A Chinese friend of mine once told me that his grandmother, who had passed away a couple of years earlier, visited him in a dream. He noticed that her clothes were shabby and her hair unkempt. So, come Qingming festival, he made sure he bought plenty of paper money to burn for her. The next night he dreamt that she visited him once again; this time wearing her lovely new clothes. Rather than query the belief, with questions such as 'is currency necessary in heaven?' or 'where would one buy clothes in heaven?', I choose to respect the belief. The emphasis and consideration that Chinese people attach to the importance of family is admirable and something I consider to be severely lacking in British society today. However, I can't help but smile at how much emphasis cash has in Chinese society. If Qingming festival proves one thing, it's the belief that even in death, money and possessions are indispensable.
Since China's 'opening up' 34 years ago, the significance of money and status have become even more magnified. It is no longer simply a car, apartment, and job that prove your worth, it's also your partner, where you eat, and of course, your mobile phone, handbag, and a whole host of other materialistic paraphernalia. So it came as no surprise when I discovered that this year, it wasn't just paper money that Chinese families were buying as offerings for their ancestors, but also paper Apple iPads and iPhones.
At 80 US dollars per iPad, and iPhones for around 4 US dollars, these paper offerings do not up at a snip. In an attempt to drum up enthusiasm, sellers on popular Chinese shopping site, Taobao.com, offered discounts to bulk buyers. How many iPads does one's deceased relative require? For those really wanting to splash out and treat their deceased loved ones, then paper villas, cars and even houses are also available.
A majority of Chinese people that I spoke to about Qing Ming festival plans told me that they will not be bulk-buying paper iPads just yet. In recent years, as the Chinese people have become more aware of eco-living, people have been encouraged to commemorate relatives on QingMing festival by planting flowers and trees around gravesites. However, the traditional way of commemorating Qingming festival remains the most popular option.
Continuing the gardening theme from my last column I have come across an interesting project being run by Pond Conservation called 'The Big Pond Dip'.
For the past three years they have collected information about garden and school ponds - how big they are, how deep, and what sorts of plants they contain, and have linked this information to the ponds' inhabitants. The exercise continues this year. It will help to refine advice about how to build and maintain garden ponds for the maximum benefit of both wildlife and people. This is important because easily accessible fresh water is much rarer than it was even forty or fifty years ago.
Ponds are about the only wildlife-friendly garden feature consistently advocated by the decking-and-pot-plant instant garden brigade. As a result there must be thousands of garden ponds although most of them are small, no more than three or four square metres. Any pond is better than no pond, but there is much that can be done to improve their worth to birds, insects and amphibians. These in turn help you the gardener: birds and frogs are natural pest controllers, and what garden is not improved by having its own supply of brilliantly coloured dragonflies and damselflies?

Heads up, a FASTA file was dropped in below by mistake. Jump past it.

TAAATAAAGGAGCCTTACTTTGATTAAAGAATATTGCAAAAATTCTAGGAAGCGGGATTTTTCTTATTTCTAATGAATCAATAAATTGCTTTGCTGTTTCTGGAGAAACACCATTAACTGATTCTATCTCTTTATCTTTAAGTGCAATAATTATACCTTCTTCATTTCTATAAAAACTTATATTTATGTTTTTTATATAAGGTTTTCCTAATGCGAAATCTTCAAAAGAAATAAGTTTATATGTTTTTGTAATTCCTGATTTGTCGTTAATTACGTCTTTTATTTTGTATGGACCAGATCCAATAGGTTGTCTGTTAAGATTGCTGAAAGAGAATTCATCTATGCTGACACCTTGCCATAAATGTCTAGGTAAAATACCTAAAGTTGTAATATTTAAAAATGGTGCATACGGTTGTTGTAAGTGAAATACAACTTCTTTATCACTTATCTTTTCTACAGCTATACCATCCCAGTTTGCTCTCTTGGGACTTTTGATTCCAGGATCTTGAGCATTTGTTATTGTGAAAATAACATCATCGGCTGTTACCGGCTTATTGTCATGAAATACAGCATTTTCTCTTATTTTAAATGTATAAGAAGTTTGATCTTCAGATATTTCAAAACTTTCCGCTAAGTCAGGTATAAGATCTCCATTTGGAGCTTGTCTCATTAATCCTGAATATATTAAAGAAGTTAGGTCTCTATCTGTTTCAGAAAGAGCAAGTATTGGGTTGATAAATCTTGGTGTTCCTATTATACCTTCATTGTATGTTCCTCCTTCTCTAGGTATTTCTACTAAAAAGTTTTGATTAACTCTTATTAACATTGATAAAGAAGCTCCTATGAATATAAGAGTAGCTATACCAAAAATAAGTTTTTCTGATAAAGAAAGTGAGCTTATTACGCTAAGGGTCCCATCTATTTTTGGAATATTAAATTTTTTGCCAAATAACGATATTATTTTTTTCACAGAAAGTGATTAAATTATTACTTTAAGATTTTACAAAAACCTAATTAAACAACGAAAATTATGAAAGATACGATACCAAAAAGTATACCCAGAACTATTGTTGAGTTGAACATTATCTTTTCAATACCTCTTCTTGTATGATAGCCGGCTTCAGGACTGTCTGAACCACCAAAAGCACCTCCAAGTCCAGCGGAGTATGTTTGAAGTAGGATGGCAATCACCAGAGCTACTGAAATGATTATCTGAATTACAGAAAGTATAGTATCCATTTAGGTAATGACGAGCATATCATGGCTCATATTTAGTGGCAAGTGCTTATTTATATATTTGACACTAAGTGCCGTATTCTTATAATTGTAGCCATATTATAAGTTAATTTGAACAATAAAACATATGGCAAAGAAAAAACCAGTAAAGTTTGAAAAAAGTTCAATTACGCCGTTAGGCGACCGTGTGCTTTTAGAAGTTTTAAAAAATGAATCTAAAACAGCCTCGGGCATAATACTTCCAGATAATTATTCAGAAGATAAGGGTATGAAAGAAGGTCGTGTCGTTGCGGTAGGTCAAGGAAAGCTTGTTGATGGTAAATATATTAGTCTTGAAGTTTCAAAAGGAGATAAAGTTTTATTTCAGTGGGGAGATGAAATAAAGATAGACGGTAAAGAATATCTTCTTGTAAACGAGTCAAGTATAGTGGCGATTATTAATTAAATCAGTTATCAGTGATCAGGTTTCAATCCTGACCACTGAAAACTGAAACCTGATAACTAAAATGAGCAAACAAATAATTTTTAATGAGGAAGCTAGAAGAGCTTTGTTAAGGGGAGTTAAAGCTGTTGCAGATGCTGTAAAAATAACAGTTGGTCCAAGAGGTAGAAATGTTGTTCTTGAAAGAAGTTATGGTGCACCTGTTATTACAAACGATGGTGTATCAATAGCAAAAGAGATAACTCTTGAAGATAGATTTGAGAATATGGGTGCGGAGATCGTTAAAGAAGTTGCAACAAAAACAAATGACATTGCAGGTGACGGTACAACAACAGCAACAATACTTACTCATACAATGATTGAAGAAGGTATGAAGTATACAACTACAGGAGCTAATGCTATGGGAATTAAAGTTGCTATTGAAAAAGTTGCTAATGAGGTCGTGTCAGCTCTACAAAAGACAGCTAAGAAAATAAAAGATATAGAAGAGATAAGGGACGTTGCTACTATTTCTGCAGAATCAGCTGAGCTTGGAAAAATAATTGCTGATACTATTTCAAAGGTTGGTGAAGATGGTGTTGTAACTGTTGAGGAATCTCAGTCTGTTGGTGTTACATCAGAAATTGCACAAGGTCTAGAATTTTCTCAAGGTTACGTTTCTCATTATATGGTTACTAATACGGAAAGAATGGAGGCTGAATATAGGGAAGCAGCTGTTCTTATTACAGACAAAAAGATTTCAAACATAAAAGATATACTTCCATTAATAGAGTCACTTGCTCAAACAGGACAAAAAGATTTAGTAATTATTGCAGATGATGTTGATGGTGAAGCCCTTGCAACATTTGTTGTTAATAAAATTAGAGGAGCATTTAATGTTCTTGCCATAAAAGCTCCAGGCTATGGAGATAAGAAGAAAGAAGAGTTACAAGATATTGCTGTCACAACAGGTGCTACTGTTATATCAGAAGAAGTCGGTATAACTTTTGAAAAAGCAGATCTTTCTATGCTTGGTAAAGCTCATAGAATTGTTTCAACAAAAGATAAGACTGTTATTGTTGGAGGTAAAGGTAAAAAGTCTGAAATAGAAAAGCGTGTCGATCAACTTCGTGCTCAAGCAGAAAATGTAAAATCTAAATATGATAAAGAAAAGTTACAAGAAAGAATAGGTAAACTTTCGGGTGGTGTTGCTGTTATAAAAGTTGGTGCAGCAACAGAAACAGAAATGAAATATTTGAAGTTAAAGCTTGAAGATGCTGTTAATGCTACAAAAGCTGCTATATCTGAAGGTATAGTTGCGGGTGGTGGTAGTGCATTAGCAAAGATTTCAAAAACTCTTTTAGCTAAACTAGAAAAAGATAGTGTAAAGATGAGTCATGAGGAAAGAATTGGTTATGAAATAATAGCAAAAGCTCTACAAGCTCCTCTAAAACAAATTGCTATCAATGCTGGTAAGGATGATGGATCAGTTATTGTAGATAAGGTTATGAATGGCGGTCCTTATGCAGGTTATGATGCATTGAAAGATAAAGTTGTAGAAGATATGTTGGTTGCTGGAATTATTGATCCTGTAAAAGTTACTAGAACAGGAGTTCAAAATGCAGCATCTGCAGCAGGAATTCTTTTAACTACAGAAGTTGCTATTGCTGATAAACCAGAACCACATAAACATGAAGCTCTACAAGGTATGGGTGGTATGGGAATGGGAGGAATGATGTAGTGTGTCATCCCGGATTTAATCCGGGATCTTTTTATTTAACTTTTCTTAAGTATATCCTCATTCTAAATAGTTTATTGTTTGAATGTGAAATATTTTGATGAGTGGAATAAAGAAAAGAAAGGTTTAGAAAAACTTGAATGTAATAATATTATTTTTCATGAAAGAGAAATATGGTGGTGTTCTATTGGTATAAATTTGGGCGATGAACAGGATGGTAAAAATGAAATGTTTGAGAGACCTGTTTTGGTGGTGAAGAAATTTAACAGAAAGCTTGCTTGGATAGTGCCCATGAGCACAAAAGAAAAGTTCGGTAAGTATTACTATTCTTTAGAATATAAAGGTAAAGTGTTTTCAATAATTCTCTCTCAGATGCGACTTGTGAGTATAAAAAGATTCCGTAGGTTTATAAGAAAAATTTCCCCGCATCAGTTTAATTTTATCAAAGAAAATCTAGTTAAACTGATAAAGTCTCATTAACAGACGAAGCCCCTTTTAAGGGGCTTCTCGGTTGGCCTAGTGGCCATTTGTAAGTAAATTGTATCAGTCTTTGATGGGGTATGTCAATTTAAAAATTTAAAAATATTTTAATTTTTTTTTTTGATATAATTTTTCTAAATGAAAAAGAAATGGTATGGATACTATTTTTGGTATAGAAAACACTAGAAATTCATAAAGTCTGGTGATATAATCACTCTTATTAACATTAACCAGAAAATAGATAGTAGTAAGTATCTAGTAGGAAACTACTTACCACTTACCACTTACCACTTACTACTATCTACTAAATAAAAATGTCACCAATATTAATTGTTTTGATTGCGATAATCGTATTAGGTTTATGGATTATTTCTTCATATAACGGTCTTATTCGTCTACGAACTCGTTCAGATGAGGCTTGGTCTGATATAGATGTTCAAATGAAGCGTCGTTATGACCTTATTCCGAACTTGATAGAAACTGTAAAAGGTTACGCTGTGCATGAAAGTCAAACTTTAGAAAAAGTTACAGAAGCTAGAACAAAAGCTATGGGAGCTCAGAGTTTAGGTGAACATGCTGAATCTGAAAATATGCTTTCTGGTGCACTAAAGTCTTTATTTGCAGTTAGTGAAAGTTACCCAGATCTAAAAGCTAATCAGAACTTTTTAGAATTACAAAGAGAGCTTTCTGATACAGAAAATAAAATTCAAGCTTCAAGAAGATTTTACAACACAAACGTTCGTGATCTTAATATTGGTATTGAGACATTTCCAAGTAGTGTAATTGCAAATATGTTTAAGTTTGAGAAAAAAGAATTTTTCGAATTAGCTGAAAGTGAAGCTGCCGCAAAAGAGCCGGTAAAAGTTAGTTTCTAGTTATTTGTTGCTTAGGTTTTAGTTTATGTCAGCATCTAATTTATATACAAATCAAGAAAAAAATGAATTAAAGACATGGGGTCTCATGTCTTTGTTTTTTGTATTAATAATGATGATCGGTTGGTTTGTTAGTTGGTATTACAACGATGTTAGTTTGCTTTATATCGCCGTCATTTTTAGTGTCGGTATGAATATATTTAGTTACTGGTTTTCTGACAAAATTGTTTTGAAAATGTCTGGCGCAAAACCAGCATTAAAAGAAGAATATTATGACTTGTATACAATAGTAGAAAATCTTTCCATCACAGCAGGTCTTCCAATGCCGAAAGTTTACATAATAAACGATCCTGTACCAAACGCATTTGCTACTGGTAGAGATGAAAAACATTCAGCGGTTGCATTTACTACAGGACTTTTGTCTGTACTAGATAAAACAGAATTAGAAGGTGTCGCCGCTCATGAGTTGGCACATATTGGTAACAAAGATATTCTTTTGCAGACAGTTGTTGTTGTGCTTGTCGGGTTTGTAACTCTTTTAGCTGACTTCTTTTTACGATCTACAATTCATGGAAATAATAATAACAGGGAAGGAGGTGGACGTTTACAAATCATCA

The Big Pond Dip results, published by Pond Conservation, show that two thirds of ponds had breeding dragonflies and damselflies, and three quarters of them contained water snails, pond skaters and water beetles. Although nine out of ten ponds were visited by frogs, toads and newts, only six out of ten were used by them for breeding. This shows that they are fussier than many people think. Newts and toads are definitely more picky than frogs. Any old piece of water will not do, unless perhaps it is isolated from other, better, places. One very good finding is that half of the ponds involved were topped up with rainwater which is much to be preferred to tap water. (Having said this, there is probably a bias amongst the self-selecting respondents to the survey to manage their ponds in this way.)
The old conundrum about mixing fish and amphibians was not really solved. Frogs were found breeding more often in ponds with fish than without (although this could be that there are fewer ponds without fish to choose from). Toads do not bother too much about fish because their tadpoles are not very tasty.
When all is said and done it is the insects and snails that will be the judges of how good your pond is for wildlife. If they move in then other things will follow. Having submerged, floating and emergent plants in clean clear water is the basis for a healthy pond with thriving and varied wildlife.
If you want to know more, or join in this year's Big Pond Dip, contact Dr Jeremy Biggs or Dr Angela Julian at Pond Conservation. E-mail:firstname.lastname@example.org, Tel: 01865 48311.
This week sees the 2012 BRIT Awards take centre stage and the show is set to be a resounding success. Behind all the smiles, glitz and camera flashes what merit do these awards actually hold?
There are numerous forums and Facebook pages rallying for the awards to be renamed 'The Sh$! Awards' and I have to admit that I'm full of skepticism for the awards that are meant to represent the 'Best of British Music'.